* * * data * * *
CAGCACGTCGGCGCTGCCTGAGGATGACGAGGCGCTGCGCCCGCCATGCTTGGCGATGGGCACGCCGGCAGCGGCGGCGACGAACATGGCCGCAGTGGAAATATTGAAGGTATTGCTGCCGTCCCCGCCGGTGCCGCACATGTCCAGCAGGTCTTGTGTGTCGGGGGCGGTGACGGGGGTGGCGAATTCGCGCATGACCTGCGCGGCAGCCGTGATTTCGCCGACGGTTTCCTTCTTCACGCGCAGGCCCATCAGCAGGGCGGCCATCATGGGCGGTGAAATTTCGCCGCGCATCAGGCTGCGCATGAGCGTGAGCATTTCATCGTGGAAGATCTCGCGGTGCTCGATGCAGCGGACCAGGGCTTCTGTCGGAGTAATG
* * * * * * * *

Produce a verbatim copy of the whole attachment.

CAGCACGTCGGCGCTGCCTGAGGATGACGAGGCGCTGCGCCCGCCATGCTTGGCGATGGGCACGCCGGCAGCGGCGGCGACGAACATGGCCGCAGTGGAAATATTGAAGGTATTGCTGCCGTCCCCGCCGGTGCCGCACATGTCCAGCAGGTCTTGTGTGTCGGGGGCGGTGACGGGGGTGGCGAATTCGCGCATGACCTGCGCGGCAGCCGTGATTTCGCCGACGGTTTCCTTCTTCACGCGCAGGCCCATCAGCAGGGCGGCCATCATGGGCGGTGAAATTTCGCCGCGCATCAGGCTGCGCATGAGCGTGAGCATTTCATCGTGGAAGATCTCGCGGTGCTCGATGCAGCGGACCAGGGCTTCTGTCGGAGTAATG